According to several Tesla owners posting on social media, recent updates to Tesla's Autopilot technology and Full Self-Driving (FSD) beta capability package seem to be policing drivers more closely. More specifically, it appears the technology is now aware of some devices or tricks that may be used to "cheat" the system, and it's working to stop such behavior.

Tesla's Autopilot and Full Self-Driving (FSD) beta systems have certain safety measures in place to help ensure that people don't make bad choices that could lead to injury or death. This is in addition to the fact that the instructions related to the software make it abundantly clear that drivers must keep their hands on the steering wheel and be ready to take control at any time.

While the safety systems don't make Tesla's advanced driver-assist systems foolproof, they aim to "punish" drivers who are breaking the rules. However, we've learned over the years that there are still ways to trick the driver-assistance software by way of certain methods and/or devices.

At one point, while some people were actually providing online instruction or videos to help people learn to trick Tesla's technology, Consumer Reports actually published a video showing that tricking Autopilot was possible, and the publication even showed folks how to do it. Needless to say, there are people out there who are tricking the technology so they don't have to keep their hands on the wheel, and one way to get away with it seems to be to use a device that makes the car "think" you're applying pressure to the steering wheel.

A recent article about the topic was published by Electrek based on details from Teslascope, a social media account that keeps tabs on Tesla's software updates. According to Teslascope, Tesla has now figured out a way to detect whether a driver is potentially using a device or trick to avoid holding the steering wheel.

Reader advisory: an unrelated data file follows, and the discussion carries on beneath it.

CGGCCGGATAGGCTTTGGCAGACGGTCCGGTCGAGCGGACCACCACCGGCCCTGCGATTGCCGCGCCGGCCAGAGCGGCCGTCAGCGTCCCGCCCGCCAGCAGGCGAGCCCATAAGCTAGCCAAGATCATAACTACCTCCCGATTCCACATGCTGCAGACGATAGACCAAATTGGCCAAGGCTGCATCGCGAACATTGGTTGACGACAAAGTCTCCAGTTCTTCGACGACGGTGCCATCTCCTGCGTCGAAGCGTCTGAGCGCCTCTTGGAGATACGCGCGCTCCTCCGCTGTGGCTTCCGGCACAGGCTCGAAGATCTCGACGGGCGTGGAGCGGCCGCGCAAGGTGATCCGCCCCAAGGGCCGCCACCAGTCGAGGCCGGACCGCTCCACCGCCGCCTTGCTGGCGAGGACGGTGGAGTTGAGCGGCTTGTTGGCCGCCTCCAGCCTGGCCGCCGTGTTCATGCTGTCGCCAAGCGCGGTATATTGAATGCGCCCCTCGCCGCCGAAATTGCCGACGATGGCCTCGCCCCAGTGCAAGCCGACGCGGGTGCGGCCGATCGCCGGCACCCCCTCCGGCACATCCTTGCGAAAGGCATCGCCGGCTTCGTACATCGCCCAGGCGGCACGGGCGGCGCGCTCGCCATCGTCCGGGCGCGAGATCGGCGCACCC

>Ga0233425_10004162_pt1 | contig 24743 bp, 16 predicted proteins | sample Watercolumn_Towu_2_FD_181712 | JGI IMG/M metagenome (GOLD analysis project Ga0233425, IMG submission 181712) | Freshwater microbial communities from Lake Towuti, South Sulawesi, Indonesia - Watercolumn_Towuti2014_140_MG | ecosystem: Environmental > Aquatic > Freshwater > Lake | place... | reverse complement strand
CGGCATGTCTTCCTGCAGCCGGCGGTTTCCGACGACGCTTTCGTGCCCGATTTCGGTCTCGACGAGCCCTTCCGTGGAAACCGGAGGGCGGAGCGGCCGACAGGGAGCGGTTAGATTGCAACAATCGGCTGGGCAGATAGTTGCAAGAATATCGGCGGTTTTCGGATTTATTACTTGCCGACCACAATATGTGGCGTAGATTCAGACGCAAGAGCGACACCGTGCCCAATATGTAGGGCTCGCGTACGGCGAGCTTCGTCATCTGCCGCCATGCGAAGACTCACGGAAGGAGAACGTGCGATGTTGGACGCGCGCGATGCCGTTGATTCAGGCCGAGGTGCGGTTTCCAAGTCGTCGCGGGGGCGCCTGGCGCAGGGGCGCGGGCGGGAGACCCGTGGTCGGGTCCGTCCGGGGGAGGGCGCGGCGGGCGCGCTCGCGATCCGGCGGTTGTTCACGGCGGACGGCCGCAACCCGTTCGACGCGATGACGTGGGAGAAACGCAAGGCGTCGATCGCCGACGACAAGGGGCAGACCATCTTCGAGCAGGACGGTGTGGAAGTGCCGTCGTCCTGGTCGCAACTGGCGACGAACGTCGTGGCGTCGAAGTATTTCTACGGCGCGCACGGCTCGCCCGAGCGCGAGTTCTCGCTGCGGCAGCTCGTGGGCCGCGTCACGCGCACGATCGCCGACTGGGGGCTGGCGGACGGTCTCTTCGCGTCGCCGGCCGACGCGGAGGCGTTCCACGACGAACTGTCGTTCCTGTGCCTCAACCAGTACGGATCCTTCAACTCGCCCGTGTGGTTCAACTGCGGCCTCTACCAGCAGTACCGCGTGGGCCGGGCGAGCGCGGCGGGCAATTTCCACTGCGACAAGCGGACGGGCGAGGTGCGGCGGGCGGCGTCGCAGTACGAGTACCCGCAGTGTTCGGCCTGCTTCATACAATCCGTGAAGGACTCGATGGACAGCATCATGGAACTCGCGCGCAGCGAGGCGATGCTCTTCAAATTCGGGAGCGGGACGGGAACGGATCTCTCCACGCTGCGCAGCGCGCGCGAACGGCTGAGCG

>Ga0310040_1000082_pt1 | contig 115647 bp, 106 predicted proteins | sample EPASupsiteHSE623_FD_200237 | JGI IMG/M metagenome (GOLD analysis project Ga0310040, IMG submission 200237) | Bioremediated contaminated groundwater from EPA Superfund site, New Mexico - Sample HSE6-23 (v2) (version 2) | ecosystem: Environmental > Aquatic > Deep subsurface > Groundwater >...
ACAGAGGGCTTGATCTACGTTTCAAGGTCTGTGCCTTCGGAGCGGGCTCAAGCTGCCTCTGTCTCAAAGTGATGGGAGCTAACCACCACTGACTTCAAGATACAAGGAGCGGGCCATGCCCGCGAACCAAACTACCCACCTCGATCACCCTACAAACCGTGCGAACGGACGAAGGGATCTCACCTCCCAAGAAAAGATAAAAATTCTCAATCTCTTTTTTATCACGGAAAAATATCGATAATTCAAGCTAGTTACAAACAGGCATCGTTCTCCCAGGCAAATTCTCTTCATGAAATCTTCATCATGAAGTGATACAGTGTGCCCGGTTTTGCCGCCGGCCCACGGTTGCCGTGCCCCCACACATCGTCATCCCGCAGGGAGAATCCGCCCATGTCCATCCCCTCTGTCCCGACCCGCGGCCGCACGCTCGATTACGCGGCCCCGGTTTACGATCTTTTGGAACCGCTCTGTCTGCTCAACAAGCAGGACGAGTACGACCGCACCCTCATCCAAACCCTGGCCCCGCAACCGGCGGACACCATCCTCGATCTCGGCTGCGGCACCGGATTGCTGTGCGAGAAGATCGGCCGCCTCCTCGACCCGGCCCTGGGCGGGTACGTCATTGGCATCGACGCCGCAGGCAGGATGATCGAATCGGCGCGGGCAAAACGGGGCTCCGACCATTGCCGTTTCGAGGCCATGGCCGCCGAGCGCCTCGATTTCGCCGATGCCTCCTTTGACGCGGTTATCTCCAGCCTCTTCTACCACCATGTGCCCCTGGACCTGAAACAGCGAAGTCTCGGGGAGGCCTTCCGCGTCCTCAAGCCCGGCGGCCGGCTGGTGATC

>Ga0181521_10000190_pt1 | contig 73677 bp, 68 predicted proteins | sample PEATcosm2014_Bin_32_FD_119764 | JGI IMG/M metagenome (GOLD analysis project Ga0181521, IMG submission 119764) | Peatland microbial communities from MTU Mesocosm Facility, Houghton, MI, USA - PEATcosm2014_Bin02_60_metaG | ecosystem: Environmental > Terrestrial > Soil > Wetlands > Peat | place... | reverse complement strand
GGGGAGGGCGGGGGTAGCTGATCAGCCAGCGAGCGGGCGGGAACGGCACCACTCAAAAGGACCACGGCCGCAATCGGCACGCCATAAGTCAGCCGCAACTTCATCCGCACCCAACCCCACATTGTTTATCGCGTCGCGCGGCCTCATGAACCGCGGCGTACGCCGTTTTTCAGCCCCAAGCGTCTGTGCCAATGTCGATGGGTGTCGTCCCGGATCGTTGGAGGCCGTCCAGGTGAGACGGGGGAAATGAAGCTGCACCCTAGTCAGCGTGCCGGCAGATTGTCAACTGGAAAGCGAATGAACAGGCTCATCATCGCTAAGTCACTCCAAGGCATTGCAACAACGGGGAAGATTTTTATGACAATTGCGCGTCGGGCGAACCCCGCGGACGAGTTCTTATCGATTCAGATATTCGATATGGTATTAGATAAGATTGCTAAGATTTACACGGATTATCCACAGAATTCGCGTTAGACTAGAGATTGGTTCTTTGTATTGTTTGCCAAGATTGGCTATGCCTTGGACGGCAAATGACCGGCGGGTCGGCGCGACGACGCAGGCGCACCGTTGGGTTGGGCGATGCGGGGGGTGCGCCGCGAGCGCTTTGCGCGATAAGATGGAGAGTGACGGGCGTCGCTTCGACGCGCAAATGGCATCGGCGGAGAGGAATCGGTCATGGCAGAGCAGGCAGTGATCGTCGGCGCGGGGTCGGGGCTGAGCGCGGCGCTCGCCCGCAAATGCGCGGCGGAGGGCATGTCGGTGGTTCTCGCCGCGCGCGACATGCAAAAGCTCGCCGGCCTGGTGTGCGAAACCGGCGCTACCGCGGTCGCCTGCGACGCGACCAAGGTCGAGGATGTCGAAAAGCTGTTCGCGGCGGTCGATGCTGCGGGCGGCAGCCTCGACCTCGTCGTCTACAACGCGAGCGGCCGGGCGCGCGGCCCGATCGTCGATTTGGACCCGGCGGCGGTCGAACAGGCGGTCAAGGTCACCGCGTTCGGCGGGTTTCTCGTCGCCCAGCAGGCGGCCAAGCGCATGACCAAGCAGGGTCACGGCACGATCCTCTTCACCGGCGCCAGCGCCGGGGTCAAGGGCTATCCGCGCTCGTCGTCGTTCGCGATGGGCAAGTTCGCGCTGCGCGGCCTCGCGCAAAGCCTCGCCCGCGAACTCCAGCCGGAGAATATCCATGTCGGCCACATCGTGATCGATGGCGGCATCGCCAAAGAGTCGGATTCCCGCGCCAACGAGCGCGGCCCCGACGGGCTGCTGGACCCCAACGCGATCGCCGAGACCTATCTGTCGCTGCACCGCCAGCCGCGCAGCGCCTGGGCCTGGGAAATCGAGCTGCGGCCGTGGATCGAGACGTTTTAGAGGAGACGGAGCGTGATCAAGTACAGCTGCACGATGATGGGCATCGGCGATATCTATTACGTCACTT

If the car detects that a cheat device is being used to apply torque to the steering wheel, it may issue "strikes" against the driver and even then from using Autopilot or Tesla's FSD beta technology. This could come as a big help to Tesla as it is now making FSD beta available to all paying customers in the US and Canada.


Digging further into the thread related to the tweet above reveals that some Tesla owners may be upset if they're banned from using Autopilot or FSD beta. This is especially true of the latter since you have to pay a pretty penny for access.


Tesla's Full Self-Driving technology is still in beta form, and if people aren't using it as Tesla specifies, they're potentially causing a safety issue. For this reason, it makes sense that the automaker could take away access based on misuse. However, it appears all of that stands to change in the future.

We'll have to wait and see how it all progresses. Would Tesla have to refund an owner for the Full Self-Driving capability package if they were banned from using it? Since Autopilot comes standard on all Tesla's EVs, perhaps it wouldn't cause such an issue. We don't yet have the answers, but it will certainly be interesting to see how it all plays out.

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